-- Tom
     
  8. YeOldeStonecat

    YeOldeStonecat Registered Member

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    And I'll always blame the burgler....he has absolutely no business stepping on my property getting close enough to see if I left my door unlocked, or if I left it open...he has no business even walking into my house. That's my property, I didn't invite him in.

    Microsoft has been doing pretty well as their responsibility of patching their software. You know how much money they have invested simply in their windows/microsoft/office update servers? And bandwidth? Not to mention the staffing for those departments? Yes it's still "free". :eek:

    Not long ago, when CrApple started having some exploits...they didn't even offer update fixes...they flipped the middle finger at users and said "Too bad...just go purchase the latest version." :rolleyes: They've since gone to free updates I believe...since many people probably balked.

    The reality of the world is....somebody has to be in the spotlight. And whoever that somebody is....will be the main target. If it was not Microsoft...it would be someone else. It's already been proven that CrApple and *nix can be hit. It's just such a small percentage, well, malware coders want to do maximum damage...and for now, that's Microsoft. It's always "Who's in the spotlight". Internet Explorer was always the big target, so people turned to Firefox. I kept telling people "wait as FF catches in popularity..you'll see"...sure enough starting this spring, we started seeing quite a few security exploits and updates in FF.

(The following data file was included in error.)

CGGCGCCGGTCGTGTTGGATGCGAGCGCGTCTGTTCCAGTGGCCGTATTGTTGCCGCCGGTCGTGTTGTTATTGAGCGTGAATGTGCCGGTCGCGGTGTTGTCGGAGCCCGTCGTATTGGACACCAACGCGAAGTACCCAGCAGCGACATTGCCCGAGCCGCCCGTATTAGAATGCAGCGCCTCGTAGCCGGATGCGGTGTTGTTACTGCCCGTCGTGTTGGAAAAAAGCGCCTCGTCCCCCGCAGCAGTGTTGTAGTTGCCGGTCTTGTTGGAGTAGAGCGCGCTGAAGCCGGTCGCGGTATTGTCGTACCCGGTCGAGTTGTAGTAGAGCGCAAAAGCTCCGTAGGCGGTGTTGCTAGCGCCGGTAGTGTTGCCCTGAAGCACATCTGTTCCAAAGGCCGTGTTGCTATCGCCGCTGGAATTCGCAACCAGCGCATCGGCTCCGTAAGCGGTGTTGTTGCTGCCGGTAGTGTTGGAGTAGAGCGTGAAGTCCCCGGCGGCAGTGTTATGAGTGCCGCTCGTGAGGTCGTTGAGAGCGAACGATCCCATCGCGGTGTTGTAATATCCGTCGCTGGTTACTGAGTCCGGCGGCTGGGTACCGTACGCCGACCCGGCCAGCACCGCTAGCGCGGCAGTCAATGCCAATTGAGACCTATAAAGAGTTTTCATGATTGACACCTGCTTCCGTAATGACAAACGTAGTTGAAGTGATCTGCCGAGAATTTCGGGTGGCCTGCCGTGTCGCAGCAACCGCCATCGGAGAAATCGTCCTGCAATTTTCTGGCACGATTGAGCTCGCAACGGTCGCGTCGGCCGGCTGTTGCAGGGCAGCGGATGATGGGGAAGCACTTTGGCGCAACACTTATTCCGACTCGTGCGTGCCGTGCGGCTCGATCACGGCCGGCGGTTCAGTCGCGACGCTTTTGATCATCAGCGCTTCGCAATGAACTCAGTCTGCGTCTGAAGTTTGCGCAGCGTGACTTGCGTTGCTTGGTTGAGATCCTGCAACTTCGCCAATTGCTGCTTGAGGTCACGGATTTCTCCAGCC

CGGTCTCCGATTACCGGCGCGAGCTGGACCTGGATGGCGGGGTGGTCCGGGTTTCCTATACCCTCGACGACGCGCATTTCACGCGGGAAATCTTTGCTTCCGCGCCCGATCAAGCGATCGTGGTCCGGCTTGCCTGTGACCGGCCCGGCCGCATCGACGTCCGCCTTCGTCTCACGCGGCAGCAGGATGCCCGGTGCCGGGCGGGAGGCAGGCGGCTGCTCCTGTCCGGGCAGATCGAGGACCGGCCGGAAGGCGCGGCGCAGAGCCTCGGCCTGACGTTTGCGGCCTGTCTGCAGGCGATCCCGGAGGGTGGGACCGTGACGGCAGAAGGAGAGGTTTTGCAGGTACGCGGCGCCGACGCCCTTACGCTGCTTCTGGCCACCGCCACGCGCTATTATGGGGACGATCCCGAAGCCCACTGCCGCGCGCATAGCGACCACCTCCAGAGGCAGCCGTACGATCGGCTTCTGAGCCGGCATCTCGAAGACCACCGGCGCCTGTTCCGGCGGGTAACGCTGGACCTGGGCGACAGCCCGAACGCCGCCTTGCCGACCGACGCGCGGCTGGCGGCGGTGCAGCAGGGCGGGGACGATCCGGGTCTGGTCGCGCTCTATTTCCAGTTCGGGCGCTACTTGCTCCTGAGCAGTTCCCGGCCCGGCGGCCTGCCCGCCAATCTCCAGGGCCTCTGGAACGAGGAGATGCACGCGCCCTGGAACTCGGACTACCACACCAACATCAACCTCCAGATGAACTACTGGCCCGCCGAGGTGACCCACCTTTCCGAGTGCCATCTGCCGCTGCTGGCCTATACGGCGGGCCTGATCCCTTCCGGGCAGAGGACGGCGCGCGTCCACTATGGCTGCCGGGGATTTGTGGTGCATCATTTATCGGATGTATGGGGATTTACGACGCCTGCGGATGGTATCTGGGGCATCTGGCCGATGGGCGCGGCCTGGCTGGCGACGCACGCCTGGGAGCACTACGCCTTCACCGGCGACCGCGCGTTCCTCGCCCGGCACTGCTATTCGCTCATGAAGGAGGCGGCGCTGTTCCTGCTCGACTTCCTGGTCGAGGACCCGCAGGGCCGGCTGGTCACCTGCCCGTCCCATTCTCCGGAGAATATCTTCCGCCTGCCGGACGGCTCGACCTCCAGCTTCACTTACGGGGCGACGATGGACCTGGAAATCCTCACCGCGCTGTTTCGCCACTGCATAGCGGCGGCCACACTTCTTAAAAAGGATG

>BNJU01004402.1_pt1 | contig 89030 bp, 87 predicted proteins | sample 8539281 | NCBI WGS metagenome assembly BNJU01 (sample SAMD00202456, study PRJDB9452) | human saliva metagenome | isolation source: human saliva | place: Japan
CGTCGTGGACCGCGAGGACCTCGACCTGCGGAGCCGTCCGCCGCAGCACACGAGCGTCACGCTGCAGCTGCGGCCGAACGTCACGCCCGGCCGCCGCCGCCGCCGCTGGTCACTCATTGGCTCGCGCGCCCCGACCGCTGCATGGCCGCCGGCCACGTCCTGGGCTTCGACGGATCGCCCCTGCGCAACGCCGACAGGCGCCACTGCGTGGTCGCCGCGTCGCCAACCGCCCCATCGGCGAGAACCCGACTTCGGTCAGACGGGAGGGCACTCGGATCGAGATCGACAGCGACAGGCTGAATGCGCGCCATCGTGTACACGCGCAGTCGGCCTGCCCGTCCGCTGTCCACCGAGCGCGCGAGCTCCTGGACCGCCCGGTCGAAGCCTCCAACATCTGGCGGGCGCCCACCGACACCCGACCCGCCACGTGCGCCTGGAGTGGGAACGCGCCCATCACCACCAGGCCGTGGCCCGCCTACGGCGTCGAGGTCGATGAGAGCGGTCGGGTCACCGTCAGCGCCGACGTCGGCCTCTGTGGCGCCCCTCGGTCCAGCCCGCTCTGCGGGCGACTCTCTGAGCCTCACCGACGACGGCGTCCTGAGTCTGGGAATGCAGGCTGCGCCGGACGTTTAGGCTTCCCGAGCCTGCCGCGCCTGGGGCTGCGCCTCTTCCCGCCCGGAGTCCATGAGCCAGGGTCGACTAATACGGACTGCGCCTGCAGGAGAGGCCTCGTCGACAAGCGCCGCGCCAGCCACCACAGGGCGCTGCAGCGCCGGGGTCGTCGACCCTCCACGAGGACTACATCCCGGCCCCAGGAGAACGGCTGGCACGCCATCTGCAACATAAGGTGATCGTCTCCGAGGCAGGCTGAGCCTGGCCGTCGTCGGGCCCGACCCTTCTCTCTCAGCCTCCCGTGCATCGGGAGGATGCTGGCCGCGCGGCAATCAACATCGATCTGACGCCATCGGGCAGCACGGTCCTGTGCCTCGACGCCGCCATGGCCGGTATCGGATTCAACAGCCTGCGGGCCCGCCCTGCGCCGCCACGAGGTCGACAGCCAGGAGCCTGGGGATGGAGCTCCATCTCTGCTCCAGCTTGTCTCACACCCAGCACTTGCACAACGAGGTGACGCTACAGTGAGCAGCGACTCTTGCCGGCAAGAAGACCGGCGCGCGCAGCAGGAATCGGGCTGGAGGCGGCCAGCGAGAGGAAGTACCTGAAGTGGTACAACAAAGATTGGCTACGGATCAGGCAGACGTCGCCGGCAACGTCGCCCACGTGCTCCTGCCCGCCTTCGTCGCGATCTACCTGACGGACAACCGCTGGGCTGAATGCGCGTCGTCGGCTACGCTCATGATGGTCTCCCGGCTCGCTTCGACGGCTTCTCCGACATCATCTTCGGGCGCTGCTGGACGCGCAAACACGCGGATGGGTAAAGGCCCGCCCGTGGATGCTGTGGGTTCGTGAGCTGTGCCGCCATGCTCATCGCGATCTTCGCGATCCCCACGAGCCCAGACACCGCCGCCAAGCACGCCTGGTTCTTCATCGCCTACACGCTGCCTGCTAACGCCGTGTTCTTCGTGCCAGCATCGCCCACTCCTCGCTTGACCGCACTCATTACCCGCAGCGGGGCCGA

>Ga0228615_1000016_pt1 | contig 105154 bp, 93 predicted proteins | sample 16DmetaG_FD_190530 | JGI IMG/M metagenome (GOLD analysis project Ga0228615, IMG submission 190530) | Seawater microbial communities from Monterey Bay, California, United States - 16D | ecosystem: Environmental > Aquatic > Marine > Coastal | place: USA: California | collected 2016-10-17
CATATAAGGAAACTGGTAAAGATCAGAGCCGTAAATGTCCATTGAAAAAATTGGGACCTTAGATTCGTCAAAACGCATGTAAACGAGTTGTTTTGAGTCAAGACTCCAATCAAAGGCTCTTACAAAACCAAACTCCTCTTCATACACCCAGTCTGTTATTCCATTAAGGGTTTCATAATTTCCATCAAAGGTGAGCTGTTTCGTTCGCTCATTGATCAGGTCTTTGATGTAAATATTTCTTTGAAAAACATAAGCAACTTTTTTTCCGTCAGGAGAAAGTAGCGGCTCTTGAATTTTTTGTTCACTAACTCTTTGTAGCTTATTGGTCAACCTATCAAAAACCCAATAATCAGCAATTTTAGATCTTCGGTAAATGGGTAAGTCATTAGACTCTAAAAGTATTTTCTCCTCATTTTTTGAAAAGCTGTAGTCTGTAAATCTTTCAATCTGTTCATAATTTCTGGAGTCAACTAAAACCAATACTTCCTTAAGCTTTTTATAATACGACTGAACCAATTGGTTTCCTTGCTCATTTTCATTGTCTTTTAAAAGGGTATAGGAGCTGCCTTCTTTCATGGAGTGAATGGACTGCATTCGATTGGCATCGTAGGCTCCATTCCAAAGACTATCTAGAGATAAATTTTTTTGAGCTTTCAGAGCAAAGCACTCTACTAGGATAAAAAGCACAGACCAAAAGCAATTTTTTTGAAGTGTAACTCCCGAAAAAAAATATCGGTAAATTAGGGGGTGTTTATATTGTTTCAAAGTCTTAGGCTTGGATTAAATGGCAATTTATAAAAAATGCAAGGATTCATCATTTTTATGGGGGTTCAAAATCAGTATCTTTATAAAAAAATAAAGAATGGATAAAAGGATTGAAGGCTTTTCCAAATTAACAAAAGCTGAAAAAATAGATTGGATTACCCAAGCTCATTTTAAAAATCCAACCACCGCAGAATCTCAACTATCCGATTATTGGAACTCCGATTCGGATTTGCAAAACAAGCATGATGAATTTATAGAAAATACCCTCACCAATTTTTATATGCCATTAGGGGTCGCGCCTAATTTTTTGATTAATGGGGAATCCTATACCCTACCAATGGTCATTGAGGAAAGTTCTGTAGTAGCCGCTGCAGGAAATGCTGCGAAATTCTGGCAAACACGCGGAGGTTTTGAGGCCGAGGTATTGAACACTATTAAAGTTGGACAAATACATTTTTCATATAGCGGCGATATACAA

I'm posting from Opera now...since the adware version went free a while ago, it's gaining in popularity...I'm sure we'll see some exploits here soon too. Else, I'm posting from FF when I boot this laptop here to Ubuntu (a *nix distro)
     
  9. Patrician

    Patrician Registered Member

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    And if Linux gain the popular support and market penitration that Microsoft has it's a safe bet that the number of malware,spyware, worms, trojans, exploites and adware that would afflict it would be as numerous as they are for Windows. Especially as Linux is open source and the "bad guys" would have free access to the whole OS code.
     
  10. Ned Slider

    Ned Slider Registered Member